Monthly Archives: October 2015

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I sat next to a white teenager on a train today; it was my reserved seat, so I didn’t feel anything about it.  But then a few minutes before the train was due to depart, the teenager’s dad boarded the train.
“You can always move once the train leaves the station,” he said to the boy, a worried look evident on his face.  I felt irked, but said nothing as the boy’s dad kept looking nervously at us.  The boy stated he was fine where he was.  After a short while he left.  I tried to let the uncomfortable feeling go: why was sitting beside me such a bad thing?  Just as these thoughts entered my mind, the dad returned once more.

“There are some seats at the other end of the carriage.  You can move there.”

“I’m okay, dad,” the boy replied.  

I wished I’d said something.  I wished I had stood, told the dad: “Look if you don’t want your kid sitting next to a fat, black person, just say so!”  But I grit my teeth, waited until the dad left again, and moved to another unreserved seat.  I could hear the voices telling me I’m too sensitive; that I need to grow a thicker skin.  But the look on the dad’s face, his tone of voice and the character he revealed through the words he used, stayed with me for longer than I would have liked.  Fatness isn’t contagious, just as blackness isn’t either.  But the white gaze despises both of those things.  The white gaze says the worst possible thing that could happen is to be black and/or fat.  Unfortunately that gaze has been internalised by people of colour too, and on ocassion I feel included in that thought process.
But other times I don’t.  Other times I feel positive about being a black, fat and nonbinary person.  I even wrote a zine about it in happier times.  You can buy it here: https://www.etsy.com/uk/listing/222492767/body-imagefatness-and-blackness?ga_order=most_relevant&ga_search_type=all&ga_view_type=gallery&ga_search_query=body%20image,%20fatness%20and%20blackness&ref=sr_gallery_1

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bisofcolour:

The pic above are a few of the editors of Purple Prose.

Purple Prose is a UK guide to bisexuality.  That in itself is pretty unique, as it often feels like any literature on bisexuality in the UK is at least 20 years old.  Another unique thing is that People of Colour in the UK have not been ignored!  Jacq Applebee edited a large chapter on the experiences of bisexual people of colour.  Five talented writers of colour tell of their experiences of being an invisible minority within a minority.  Other topics include faith and ethnicity, how research often lets us down, how dress codes make it difficult for people of colour to fit in spaces, and how unwelcoming and outright racist the UK bisexual communities can be.  There is also a list of resources for bisexual people of colour in the UK.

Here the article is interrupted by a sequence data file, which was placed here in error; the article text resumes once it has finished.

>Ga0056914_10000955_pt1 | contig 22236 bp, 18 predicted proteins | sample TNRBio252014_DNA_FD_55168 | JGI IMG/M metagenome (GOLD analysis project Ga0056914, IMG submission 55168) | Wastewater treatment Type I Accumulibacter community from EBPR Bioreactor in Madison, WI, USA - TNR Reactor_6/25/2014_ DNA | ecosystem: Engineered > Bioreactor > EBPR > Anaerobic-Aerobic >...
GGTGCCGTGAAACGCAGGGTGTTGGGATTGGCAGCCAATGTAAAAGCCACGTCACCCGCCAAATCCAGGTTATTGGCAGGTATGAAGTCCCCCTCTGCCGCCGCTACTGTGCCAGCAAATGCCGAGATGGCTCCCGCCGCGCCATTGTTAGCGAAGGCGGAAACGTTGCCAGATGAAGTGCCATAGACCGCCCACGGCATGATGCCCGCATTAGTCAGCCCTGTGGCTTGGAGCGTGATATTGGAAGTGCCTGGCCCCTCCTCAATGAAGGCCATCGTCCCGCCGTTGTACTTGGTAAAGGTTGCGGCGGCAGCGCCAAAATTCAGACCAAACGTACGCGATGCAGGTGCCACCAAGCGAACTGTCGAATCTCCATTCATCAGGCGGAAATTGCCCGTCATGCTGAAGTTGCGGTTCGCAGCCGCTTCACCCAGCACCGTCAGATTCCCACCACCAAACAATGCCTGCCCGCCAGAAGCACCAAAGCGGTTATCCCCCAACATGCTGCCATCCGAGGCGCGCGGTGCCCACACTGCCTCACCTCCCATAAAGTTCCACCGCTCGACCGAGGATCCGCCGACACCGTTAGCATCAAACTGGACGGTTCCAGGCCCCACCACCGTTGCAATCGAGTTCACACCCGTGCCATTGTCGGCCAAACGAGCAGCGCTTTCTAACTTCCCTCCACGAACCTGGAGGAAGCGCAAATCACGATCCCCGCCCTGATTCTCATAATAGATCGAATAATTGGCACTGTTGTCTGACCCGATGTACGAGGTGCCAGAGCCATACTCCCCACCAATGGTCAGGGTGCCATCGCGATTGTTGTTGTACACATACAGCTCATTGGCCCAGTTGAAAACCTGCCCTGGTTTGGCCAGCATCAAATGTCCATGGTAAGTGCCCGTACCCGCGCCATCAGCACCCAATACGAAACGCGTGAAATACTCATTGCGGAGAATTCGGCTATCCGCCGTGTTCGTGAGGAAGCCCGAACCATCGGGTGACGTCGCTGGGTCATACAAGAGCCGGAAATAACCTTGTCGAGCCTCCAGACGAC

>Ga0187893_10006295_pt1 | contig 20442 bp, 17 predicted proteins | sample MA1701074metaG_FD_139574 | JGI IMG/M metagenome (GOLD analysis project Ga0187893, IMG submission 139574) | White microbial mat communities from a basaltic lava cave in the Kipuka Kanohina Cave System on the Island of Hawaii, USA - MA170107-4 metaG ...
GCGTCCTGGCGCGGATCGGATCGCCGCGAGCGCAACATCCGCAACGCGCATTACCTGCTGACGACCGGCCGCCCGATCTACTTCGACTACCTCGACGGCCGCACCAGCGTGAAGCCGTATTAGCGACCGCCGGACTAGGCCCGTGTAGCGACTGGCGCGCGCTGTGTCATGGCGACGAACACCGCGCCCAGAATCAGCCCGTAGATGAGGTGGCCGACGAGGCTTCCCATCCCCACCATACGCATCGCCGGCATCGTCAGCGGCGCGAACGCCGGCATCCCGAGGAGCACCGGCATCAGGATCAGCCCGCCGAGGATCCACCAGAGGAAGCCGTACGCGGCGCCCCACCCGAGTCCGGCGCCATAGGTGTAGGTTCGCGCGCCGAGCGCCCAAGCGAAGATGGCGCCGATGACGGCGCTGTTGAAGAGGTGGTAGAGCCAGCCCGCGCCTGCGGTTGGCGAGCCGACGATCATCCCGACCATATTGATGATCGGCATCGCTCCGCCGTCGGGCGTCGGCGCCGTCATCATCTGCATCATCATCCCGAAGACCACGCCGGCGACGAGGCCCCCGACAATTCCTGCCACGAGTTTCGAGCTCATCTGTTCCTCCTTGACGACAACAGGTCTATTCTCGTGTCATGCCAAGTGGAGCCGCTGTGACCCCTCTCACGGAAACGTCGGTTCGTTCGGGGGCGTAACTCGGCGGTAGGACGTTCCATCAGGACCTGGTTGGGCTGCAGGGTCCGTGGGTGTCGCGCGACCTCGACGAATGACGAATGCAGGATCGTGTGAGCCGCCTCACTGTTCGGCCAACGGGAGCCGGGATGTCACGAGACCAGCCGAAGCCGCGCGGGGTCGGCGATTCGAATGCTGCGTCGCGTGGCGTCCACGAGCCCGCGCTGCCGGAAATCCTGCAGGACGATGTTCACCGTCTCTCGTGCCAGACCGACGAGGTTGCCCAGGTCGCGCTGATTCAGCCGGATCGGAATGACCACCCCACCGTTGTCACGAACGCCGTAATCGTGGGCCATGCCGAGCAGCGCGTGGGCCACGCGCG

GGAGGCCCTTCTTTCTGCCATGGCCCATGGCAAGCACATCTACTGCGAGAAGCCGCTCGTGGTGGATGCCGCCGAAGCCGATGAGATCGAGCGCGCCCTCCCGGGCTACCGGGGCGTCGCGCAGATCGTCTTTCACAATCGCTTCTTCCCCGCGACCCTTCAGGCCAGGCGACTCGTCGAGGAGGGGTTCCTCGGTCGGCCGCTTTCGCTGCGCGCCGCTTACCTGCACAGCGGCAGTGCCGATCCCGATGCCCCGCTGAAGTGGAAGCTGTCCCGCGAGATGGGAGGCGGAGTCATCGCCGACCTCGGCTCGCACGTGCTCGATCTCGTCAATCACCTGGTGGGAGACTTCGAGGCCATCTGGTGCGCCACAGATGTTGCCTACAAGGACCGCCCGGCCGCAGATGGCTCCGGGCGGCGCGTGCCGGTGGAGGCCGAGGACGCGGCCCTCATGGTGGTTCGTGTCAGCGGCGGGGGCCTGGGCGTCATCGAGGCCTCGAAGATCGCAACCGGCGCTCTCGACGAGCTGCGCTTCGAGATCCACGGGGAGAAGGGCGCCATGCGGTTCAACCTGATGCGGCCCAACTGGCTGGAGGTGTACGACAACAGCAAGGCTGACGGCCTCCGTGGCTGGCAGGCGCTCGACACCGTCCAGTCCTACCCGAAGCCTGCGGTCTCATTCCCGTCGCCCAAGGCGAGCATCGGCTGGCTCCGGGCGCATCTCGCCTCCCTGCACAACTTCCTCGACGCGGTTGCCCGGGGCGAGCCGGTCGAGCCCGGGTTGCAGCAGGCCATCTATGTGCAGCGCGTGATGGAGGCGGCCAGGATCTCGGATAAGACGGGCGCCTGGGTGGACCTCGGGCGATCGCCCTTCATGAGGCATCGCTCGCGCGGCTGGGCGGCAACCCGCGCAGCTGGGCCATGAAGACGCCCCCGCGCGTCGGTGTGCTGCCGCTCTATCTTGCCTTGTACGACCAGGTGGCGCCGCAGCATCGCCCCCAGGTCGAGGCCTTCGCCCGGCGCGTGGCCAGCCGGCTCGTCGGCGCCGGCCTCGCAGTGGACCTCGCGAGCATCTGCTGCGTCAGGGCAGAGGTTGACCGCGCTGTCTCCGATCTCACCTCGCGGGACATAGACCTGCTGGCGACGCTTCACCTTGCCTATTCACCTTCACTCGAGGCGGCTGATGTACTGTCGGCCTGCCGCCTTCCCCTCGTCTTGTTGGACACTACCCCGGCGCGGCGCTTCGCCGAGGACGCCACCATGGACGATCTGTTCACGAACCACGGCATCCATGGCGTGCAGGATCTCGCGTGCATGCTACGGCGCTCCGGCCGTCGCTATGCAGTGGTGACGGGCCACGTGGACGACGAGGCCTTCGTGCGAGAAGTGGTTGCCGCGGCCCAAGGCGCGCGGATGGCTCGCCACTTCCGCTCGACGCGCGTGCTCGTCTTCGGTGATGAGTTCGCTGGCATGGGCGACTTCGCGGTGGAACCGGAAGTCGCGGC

Purple Prose also contains chapters on Disability, Non-Monogamy, Gender, Faith and Religion, Ageing, Bi Myths and Legends, and Fictional bisexuals!

There is currently a crowdfunder for Purple Prose: https://www.indiegogo.com/projects/purple-prose-bisexuality-in-britain#/  Please support it, as this book is desperately needed.  There is sadly very little for people coming out as bisexual.  Biphobia in lesbian and gay communities mean the spaces we thought would welcome us, turn out just as bad as the straight communities many of us have fled.  Just the fact that none of the lesbian and gay publishers in the UK wanted to be involved with this book, speaks volumes (no pun intended).  So support your local bisexuals, and start supporting Purple Prose!

Purple Prose will be published by Thorntree Press